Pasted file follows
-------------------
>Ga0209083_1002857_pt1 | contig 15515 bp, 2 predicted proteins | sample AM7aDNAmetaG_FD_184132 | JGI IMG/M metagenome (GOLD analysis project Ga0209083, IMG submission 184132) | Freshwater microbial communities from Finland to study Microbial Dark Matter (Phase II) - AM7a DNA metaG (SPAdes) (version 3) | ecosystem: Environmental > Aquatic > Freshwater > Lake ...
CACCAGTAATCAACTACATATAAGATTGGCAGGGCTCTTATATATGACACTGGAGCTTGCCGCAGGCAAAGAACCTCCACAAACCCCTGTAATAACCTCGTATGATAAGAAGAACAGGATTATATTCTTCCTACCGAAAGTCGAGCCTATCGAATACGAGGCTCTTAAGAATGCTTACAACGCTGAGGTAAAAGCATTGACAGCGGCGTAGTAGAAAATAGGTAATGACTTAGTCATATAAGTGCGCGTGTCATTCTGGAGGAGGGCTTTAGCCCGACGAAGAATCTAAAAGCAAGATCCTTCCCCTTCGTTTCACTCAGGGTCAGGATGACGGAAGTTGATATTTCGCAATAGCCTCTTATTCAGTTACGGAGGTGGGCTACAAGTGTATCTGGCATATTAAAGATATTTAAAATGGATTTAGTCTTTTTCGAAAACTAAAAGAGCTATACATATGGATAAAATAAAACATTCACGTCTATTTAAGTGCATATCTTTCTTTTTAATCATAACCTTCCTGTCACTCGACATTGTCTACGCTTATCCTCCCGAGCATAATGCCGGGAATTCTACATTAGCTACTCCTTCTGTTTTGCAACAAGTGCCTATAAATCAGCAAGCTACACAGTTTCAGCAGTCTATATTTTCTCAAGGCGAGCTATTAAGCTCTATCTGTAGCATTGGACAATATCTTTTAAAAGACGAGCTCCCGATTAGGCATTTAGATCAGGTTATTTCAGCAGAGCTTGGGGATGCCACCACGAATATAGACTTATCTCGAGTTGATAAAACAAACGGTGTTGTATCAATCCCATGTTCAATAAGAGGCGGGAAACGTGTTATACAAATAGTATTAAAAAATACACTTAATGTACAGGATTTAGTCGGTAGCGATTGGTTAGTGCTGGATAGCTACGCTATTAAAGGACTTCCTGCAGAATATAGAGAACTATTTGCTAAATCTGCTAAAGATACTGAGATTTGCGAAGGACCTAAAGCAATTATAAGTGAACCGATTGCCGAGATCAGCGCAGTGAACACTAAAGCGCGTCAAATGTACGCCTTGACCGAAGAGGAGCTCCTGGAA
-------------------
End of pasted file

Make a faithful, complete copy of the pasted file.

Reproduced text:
>Ga0209083_1002857_pt1 | contig 15515 bp, 2 predicted proteins | sample AM7aDNAmetaG_FD_184132 | JGI IMG/M metagenome (GOLD analysis project Ga0209083, IMG submission 184132) | Freshwater microbial communities from Finland to study Microbial Dark Matter (Phase II) - AM7a DNA metaG (SPAdes) (version 3) | ecosystem: Environmental > Aquatic > Freshwater > Lake ...
CACCAGTAATCAACTACATATAAGATTGGCAGGGCTCTTATATATGACACTGGAGCTTGCCGCAGGCAAAGAACCTCCACAAACCCCTGTAATAACCTCGTATGATAAGAAGAACAGGATTATATTCTTCCTACCGAAAGTCGAGCCTATCGAATACGAGGCTCTTAAGAATGCTTACAACGCTGAGGTAAAAGCATTGACAGCGGCGTAGTAGAAAATAGGTAATGACTTAGTCATATAAGTGCGCGTGTCATTCTGGAGGAGGGCTTTAGCCCGACGAAGAATCTAAAAGCAAGATCCTTCCCCTTCGTTTCACTCAGGGTCAGGATGACGGAAGTTGATATTTCGCAATAGCCTCTTATTCAGTTACGGAGGTGGGCTACAAGTGTATCTGGCATATTAAAGATATTTAAAATGGATTTAGTCTTTTTCGAAAACTAAAAGAGCTATACATATGGATAAAATAAAACATTCACGTCTATTTAAGTGCATATCTTTCTTTTTAATCATAACCTTCCTGTCACTCGACATTGTCTACGCTTATCCTCCCGAGCATAATGCCGGGAATTCTACATTAGCTACTCCTTCTGTTTTGCAACAAGTGCCTATAAATCAGCAAGCTACACAGTTTCAGCAGTCTATATTTTCTCAAGGCGAGCTATTAAGCTCTATCTGTAGCATTGGACAATATCTTTTAAAAGACGAGCTCCCGATTAGGCATTTAGATCAGGTTATTTCAGCAGAGCTTGGGGATGCCACCACGAATATAGACTTATCTCGAGTTGATAAAACAAACGGTGTTGTATCAATCCCATGTTCAATAAGAGGCGGGAAACGTGTTATACAAATAGTATTAAAAAATACACTTAATGTACAGGATTTAGTCGGTAGCGATTGGTTAGTGCTGGATAGCTACGCTATTAAAGGACTTCCTGCAGAATATAGAGAACTATTTGCTAAATCTGCTAAAGATACTGAGATTTGCGAAGGACCTAAAGCAATTATAAGTGAACCGATTGCCGAGATCAGCGCAGTGAACACTAAAGCGCGTCAAATGTACGCCTTGACCGAAGAGGAGCTCCTGGAA